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- 1 History
- 2 Right triangle definitions
- 3 Unit-circle definitions
- 4 Series definitions
- 5 Definitions via differential equations
- 6 Identities
- 7 Computation
- 8 Inverse functions
- 9 Properties and applications
- 10 Notes
In mathematics, the trigonometric functions are functions of an angle; they are important when studying triangles and modeling periodic phenomena, among many other applications. They are commonly defined as ratios of two sides of a right triangle containing the angle, and can equivalently be defined as the lengths of various line segments from a unit circle. More modern definitions express them as infinite series or as solutions of certain differential equations, allowing their extension to positive and negative values and even to complex numbers. All of these approaches will be presented below.
In modern usage, there are six basic trigonometric functions, which are tabulated below along with equations relating them to one another. Especially in the case of the last four, these relations are often taken as the definitions of those functions, but one can define them equally well geometrically or by other means and then derive these relations. A few other functions were common historically (and appeared in the earliest tables), but are now seldom used, such as the versine (1 − cos θ) and the exsecant (sec θ − 1). Many more relations between these functions are listed in the article about trigonometric identities.
The earliest use of sine appears in the Sulba Sutras written in ancient India from the 8th century BC to the 6th century BC. Trigonometric functions were later studied by Hipparchus of Nicaea (180-125 BC), Aryabhata (476–550), Varahamihira, Brahmagupta, Muḥammad ibn Mūsā al-Ḵwārizmī, Abu'l-Wafa, Omar Khayyam, Bhaskara II, Nasir al-Din Tusi, Regiomontanus (1464), Ghiyath al-Kashi (14th century), Ulugh Beg's (14th century), Madhava (c. 1400), Rheticus , Rheticus' student Valentin Otho. Leonhard Euler's Introductio in analysin infinitorum (1748) was mostly responsible for establishing the analytic treatment of trigonometric functions in Europe, defining them as infinite series and presenting "Euler's formula."
The notion that there should be some standard correspondence between the length of the sides of a triangle and the angles of the triangle comes as soon as one recognises that similar triangles maintain the same ratios between their sides. That is, for any set of similar triangles the ratio of the hypotenuse (for example) and another of the sides remains the same. If the hypotenuse is twice as long, so are the sides. It is just these ratios that the trig. functions express.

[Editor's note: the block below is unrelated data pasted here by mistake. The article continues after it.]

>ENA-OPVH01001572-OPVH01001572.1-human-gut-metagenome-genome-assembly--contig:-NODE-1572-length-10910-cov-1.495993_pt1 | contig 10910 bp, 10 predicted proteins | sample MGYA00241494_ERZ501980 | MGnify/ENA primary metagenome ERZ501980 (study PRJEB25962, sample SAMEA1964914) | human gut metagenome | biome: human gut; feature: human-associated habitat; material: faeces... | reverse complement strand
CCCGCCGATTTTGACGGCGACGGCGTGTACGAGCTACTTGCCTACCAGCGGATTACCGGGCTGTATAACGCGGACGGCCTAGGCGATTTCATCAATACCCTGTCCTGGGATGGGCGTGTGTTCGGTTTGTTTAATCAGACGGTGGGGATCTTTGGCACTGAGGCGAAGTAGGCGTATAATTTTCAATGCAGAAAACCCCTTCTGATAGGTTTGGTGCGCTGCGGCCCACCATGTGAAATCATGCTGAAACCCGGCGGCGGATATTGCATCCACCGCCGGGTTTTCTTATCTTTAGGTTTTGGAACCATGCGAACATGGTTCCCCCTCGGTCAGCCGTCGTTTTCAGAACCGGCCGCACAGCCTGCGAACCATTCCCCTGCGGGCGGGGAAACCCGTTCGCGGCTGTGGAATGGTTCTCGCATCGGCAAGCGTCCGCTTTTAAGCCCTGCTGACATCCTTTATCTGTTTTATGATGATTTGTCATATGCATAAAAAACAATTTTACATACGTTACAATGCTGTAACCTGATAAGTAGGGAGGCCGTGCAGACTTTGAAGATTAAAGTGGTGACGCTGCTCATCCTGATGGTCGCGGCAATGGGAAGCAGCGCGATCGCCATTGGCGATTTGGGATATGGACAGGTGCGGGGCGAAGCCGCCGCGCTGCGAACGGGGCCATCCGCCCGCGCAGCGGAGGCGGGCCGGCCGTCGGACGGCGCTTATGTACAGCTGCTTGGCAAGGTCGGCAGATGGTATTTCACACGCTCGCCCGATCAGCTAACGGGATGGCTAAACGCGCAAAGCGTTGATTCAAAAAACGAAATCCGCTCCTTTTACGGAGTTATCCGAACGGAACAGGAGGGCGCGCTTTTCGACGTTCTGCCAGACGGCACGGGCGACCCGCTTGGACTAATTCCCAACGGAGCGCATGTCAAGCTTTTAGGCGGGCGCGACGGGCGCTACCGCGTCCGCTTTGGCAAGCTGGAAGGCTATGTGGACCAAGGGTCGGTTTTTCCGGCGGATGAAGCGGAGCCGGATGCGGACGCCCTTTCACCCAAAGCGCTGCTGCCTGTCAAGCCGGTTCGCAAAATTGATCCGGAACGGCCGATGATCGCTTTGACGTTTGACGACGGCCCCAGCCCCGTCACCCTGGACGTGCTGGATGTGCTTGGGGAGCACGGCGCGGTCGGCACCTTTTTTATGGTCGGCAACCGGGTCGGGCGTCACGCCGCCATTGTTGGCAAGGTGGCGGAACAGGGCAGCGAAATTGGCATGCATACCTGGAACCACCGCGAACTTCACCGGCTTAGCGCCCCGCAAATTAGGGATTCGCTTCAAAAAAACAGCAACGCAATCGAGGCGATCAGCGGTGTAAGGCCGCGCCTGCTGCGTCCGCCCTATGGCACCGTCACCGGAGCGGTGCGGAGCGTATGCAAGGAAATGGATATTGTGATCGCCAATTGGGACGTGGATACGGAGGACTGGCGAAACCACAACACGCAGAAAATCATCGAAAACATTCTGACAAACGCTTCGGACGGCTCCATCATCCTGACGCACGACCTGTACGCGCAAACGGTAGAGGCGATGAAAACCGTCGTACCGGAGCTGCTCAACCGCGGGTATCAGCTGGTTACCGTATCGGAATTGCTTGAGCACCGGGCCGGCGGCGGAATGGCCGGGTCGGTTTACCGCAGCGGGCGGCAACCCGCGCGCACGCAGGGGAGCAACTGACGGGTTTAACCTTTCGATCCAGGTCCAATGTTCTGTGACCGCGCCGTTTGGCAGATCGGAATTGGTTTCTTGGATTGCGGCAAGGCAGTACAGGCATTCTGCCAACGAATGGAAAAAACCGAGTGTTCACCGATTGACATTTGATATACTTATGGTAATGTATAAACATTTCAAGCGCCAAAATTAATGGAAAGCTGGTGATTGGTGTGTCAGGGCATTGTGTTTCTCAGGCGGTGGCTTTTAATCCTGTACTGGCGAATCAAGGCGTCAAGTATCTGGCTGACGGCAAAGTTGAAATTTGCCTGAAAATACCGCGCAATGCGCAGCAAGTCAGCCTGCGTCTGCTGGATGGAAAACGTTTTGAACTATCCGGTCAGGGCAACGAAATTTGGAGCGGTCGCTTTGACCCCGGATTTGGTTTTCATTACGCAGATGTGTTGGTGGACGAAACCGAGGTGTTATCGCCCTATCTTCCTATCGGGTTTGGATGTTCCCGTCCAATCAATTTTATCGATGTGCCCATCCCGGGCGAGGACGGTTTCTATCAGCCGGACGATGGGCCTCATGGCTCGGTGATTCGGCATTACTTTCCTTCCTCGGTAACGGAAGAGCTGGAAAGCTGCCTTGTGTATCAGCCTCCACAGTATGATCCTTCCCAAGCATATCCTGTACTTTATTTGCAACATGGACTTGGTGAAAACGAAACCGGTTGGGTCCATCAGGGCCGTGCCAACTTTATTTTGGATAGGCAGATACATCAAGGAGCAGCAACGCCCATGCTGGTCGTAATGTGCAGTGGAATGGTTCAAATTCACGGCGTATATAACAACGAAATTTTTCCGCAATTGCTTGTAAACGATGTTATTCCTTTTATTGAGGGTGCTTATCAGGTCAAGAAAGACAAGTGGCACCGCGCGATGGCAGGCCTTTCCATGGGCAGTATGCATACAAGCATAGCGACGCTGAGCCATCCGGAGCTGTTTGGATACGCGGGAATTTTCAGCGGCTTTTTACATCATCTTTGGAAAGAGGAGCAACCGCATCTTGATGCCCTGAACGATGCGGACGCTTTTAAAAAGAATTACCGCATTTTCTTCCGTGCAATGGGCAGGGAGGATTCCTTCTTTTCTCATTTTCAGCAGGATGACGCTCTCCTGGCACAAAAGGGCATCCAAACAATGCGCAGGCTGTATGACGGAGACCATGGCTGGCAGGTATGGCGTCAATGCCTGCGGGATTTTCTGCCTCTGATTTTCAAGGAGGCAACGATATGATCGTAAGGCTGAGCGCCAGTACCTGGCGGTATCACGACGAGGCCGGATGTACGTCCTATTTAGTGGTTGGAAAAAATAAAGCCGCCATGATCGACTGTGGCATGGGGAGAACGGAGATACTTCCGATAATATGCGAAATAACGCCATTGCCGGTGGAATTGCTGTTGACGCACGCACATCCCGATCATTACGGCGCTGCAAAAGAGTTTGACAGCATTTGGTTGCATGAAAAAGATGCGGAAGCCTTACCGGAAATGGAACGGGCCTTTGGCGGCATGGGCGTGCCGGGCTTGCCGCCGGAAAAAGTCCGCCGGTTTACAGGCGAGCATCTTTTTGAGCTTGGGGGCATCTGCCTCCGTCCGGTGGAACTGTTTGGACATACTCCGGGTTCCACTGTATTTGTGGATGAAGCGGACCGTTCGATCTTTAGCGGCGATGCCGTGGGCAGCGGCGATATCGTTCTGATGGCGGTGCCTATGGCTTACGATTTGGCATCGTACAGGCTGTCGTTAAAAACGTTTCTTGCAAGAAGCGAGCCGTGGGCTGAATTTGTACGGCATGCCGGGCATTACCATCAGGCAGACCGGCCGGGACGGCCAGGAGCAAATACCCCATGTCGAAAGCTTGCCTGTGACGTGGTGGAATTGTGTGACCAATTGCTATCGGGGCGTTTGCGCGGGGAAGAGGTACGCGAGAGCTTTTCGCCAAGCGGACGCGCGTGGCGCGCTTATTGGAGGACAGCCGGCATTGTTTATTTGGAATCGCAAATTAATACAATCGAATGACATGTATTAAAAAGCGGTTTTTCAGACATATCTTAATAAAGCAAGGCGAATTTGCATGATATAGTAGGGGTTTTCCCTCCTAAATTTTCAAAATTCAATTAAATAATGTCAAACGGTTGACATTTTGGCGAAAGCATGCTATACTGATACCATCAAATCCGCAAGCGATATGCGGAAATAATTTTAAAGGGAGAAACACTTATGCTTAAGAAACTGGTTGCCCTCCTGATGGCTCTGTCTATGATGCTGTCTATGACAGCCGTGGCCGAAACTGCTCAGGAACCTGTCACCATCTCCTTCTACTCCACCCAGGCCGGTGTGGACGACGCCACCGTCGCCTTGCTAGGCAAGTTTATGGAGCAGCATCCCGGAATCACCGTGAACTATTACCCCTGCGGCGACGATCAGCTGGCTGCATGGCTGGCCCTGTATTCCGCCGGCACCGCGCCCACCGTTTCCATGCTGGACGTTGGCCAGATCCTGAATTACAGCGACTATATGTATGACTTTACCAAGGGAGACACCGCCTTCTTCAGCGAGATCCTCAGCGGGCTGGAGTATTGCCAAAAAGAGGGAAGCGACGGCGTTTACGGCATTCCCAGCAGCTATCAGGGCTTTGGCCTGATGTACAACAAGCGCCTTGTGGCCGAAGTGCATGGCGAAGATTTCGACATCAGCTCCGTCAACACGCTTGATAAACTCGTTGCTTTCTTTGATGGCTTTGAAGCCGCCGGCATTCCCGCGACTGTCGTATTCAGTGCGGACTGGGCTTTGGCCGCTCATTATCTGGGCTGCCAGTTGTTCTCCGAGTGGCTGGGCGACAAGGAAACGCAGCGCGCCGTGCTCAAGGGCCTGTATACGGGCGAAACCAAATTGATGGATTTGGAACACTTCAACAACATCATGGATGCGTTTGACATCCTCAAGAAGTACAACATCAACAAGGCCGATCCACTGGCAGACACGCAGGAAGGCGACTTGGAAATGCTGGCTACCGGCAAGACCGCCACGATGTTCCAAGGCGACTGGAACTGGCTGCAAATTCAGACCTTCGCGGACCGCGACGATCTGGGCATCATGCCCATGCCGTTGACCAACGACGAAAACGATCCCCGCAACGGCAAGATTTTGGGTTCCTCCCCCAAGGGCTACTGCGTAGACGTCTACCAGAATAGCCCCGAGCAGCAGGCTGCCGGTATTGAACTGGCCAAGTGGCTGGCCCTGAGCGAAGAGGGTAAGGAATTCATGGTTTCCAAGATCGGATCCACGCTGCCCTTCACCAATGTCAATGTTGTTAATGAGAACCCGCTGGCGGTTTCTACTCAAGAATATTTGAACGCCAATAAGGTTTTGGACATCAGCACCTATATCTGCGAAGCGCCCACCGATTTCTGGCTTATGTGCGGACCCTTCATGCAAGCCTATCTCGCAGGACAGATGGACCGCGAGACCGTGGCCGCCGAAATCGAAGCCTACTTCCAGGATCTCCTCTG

Right triangle definitions
In order to define the trigonometric functions for the angle A, start with an arbitrary right triangle that contains the angle A:
We use the following names for the sides of the triangle:
- The hypotenuse is the side opposite the right angle, or defined as the longest side of a right-angled triangle; here we call it h.
- The opposite side is the side opposite to the angle we are interested in; we call it a.
- The adjacent side is the side that is in contact with the angle we are interested in and the right angle, hence its name. We call the adjacent side b.
All triangles are taken to exist in the Euclidean plane so that the inside angles of each triangle sum to π radians (or 180°); therefore, for a right triangle the two non-right angles are between zero and π/2 radians. The reader should note that the following definitions, strictly speaking, only define the trigonometric functions for angles in this range. We extend them to the full set of real arguments by using the unit circle, or by requiring certain symmetries and that they be periodic functions.
1) The sine of an angle is the ratio of the length of the opposite side to the length of the hypotenuse. In our case
Note that this ratio does not depend on the particular right triangle chosen, as long as it contains the angle A, since all those triangles are similar.
The set of zeroes of sine is
- . Intuitively, because when the angle becomes very small, the opposite side also becomes very small.
2) The cosine of an angle is the ratio of the length of the adjacent side to the length of the hypotenuse. In our case
The set of zeroes of cosine is
- When the angle gets close to (a right angle), the adjacent side becomes very small, so .
3) The tangent of an angle is the ratio of the length of the opposite side to the length of the adjacent side. In our case